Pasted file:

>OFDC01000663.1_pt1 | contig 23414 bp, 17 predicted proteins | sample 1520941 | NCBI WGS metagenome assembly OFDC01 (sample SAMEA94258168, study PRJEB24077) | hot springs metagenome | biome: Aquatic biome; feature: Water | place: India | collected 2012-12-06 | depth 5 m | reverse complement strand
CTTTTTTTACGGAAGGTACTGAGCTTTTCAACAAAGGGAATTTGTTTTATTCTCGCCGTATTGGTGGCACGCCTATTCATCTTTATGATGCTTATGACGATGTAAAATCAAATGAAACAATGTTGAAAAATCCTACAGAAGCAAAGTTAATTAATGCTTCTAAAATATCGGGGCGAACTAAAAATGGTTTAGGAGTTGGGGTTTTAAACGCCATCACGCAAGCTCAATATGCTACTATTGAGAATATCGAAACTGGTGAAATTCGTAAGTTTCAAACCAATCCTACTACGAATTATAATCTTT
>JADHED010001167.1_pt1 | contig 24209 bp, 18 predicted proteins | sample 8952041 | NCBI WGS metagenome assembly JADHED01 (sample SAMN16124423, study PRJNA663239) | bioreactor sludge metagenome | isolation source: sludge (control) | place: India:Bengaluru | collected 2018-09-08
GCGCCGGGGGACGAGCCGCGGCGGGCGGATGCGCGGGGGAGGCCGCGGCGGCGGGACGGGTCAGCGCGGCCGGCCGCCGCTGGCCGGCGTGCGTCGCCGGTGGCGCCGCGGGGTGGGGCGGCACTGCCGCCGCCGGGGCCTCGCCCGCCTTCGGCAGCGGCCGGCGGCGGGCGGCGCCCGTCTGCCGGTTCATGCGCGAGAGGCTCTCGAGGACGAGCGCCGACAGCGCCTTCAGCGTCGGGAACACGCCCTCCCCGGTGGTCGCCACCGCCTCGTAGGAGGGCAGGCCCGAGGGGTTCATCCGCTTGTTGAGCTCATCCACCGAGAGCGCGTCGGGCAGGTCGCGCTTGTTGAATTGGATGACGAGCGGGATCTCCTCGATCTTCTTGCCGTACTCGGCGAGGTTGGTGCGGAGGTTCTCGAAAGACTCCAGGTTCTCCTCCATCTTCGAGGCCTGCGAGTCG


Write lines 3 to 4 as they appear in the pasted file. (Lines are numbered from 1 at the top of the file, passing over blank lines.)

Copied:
>JADHED010001167.1_pt1 | contig 24209 bp, 18 predicted proteins | sample 8952041 | NCBI WGS metagenome assembly JADHED01 (sample SAMN16124423, study PRJNA663239) | bioreactor sludge metagenome | isolation source: sludge (control) | place: India:Bengaluru | collected 2018-09-08
GCGCCGGGGGACGAGCCGCGGCGGGCGGATGCGCGGGGGAGGCCGCGGCGGCGGGACGGGTCAGCGCGGCCGGCCGCCGCTGGCCGGCGTGCGTCGCCGGTGGCGCCGCGGGGTGGGGCGGCACTGCCGCCGCCGGGGCCTCGCCCGCCTTCGGCAGCGGCCGGCGGCGGGCGGCGCCCGTCTGCCGGTTCATGCGCGAGAGGCTCTCGAGGACGAGCGCCGACAGCGCCTTCAGCGTCGGGAACACGCCCTCCCCGGTGGTCGCCACCGCCTCGTAGGAGGGCAGGCCCGAGGGGTTCATCCGCTTGTTGAGCTCATCCACCGAGAGCGCGTCGGGCAGGTCGCGCTTGTTGAATTGGATGACGAGCGGGATCTCCTCGATCTTCTTGCCGTACTCGGCGAGGTTGGTGCGGAGGTTCTCGAAAGACTCCAGGTTCTCCTCCATCTTCGAGGCCTGCGAGTCG